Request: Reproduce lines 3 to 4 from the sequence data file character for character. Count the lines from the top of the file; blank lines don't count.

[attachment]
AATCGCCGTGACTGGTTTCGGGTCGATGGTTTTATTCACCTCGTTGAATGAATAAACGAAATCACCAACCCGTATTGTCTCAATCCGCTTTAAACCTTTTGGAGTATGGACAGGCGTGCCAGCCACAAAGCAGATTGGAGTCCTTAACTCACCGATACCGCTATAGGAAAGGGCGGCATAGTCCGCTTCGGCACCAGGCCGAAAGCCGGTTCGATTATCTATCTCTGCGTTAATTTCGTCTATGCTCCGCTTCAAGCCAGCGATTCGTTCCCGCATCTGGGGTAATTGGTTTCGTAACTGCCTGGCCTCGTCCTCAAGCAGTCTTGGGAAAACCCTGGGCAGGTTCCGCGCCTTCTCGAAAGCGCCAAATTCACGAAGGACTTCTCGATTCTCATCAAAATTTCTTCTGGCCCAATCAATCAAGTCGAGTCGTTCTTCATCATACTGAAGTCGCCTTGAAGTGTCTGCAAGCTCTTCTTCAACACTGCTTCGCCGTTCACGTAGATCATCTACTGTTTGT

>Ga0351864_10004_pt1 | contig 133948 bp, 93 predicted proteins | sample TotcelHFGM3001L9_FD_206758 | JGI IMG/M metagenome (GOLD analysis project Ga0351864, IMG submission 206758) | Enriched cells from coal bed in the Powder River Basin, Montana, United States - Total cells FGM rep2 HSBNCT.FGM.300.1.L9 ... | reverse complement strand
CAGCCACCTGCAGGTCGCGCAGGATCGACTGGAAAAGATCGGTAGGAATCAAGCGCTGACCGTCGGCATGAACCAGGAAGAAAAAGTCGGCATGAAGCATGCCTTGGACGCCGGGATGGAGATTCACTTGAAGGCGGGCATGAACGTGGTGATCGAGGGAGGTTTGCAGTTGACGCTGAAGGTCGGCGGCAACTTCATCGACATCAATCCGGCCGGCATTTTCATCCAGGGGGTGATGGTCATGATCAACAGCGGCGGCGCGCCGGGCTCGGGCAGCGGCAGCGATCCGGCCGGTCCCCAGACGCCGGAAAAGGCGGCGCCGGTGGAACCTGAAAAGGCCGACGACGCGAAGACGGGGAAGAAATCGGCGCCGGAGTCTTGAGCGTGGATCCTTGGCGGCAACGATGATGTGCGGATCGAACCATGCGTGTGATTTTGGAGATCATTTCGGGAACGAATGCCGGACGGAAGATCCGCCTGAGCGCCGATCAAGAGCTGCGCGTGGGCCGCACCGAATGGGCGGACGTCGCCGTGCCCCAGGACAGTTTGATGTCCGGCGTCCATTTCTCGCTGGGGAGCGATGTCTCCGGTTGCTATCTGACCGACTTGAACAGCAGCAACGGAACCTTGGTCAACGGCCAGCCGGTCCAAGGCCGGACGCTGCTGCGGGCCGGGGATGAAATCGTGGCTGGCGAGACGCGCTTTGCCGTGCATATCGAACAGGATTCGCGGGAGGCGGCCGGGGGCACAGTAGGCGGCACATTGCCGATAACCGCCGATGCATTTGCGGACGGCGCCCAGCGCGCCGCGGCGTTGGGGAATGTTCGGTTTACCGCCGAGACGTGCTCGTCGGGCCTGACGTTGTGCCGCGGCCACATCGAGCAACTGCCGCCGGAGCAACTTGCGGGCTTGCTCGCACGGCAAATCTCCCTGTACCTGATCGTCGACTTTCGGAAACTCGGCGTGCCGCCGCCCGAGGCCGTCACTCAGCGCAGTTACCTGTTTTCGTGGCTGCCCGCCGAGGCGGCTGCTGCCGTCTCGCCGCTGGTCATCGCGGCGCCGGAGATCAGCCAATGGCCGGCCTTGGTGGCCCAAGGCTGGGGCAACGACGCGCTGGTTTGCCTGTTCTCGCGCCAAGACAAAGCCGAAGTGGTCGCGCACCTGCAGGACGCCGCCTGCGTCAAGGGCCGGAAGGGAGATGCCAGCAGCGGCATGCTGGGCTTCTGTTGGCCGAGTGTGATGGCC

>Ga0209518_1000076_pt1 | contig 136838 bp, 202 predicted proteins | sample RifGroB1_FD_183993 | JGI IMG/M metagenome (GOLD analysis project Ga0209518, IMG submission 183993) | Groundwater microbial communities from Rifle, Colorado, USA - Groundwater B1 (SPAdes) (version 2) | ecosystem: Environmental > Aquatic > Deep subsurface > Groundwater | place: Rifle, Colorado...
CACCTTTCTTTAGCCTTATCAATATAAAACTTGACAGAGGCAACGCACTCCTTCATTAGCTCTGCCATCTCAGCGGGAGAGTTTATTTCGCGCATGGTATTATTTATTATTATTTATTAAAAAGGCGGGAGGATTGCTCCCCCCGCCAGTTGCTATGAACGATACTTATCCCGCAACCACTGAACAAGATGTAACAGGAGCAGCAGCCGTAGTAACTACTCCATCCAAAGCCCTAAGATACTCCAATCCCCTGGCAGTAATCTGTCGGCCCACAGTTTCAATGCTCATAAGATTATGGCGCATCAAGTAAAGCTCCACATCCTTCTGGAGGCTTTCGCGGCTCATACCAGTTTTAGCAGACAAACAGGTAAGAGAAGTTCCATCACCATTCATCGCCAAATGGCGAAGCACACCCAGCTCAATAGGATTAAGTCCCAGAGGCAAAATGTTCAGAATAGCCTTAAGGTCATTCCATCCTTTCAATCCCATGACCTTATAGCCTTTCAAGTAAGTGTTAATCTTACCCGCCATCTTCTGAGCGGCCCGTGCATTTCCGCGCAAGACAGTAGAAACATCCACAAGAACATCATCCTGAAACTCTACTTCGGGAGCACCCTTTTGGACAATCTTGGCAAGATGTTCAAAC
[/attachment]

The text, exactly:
CAGCCACCTGCAGGTCGCGCAGGATCGACTGGAAAAGATCGGTAGGAATCAAGCGCTGACCGTCGGCATGAACCAGGAAGAAAAAGTCGGCATGAAGCATGCCTTGGACGCCGGGATGGAGATTCACTTGAAGGCGGGCATGAACGTGGTGATCGAGGGAGGTTTGCAGTTGACGCTGAAGGTCGGCGGCAACTTCATCGACATCAATCCGGCCGGCATTTTCATCCAGGGGGTGATGGTCATGATCAACAGCGGCGGCGCGCCGGGCTCGGGCAGCGGCAGCGATCCGGCCGGTCCCCAGACGCCGGAAAAGGCGGCGCCGGTGGAACCTGAAAAGGCCGACGACGCGAAGACGGGGAAGAAATCGGCGCCGGAGTCTTGAGCGTGGATCCTTGGCGGCAACGATGATGTGCGGATCGAACCATGCGTGTGATTTTGGAGATCATTTCGGGAACGAATGCCGGACGGAAGATCCGCCTGAGCGCCGATCAAGAGCTGCGCGTGGGCCGCACCGAATGGGCGGACGTCGCCGTGCCCCAGGACAGTTTGATGTCCGGCGTCCATTTCTCGCTGGGGAGCGATGTCTCCGGTTGCTATCTGACCGACTTGAACAGCAGCAACGGAACCTTGGTCAACGGCCAGCCGGTCCAAGGCCGGACGCTGCTGCGGGCCGGGGATGAAATCGTGGCTGGCGAGACGCGCTTTGCCGTGCATATCGAACAGGATTCGCGGGAGGCGGCCGGGGGCACAGTAGGCGGCACATTGCCGATAACCGCCGATGCATTTGCGGACGGCGCCCAGCGCGCCGCGGCGTTGGGGAATGTTCGGTTTACCGCCGAGACGTGCTCGTCGGGCCTGACGTTGTGCCGCGGCCACATCGAGCAACTGCCGCCGGAGCAACTTGCGGGCTTGCTCGCACGGCAAATCTCCCTGTACCTGATCGTCGACTTTCGGAAACTCGGCGTGCCGCCGCCCGAGGCCGTCACTCAGCGCAGTTACCTGTTTTCGTGGCTGCCCGCCGAGGCGGCTGCTGCCGTCTCGCCGCTGGTCATCGCGGCGCCGGAGATCAGCCAATGGCCGGCCTTGGTGGCCCAAGGCTGGGGCAACGACGCGCTGGTTTGCCTGTTCTCGCGCCAAGACAAAGCCGAAGTGGTCGCGCACCTGCAGGACGCCGCCTGCGTCAAGGGCCGGAAGGGAGATGCCAGCAGCGGCATGCTGGGCTTCTGTTGGCCGAGTGTGATGGCC

>Ga0209518_1000076_pt1 | contig 136838 bp, 202 predicted proteins | sample RifGroB1_FD_183993 | JGI IMG/M metagenome (GOLD analysis project Ga0209518, IMG submission 183993) | Groundwater microbial communities from Rifle, Colorado, USA - Groundwater B1 (SPAdes) (version 2) | ecosystem: Environmental > Aquatic > Deep subsurface > Groundwater | place: Rifle, Colorado...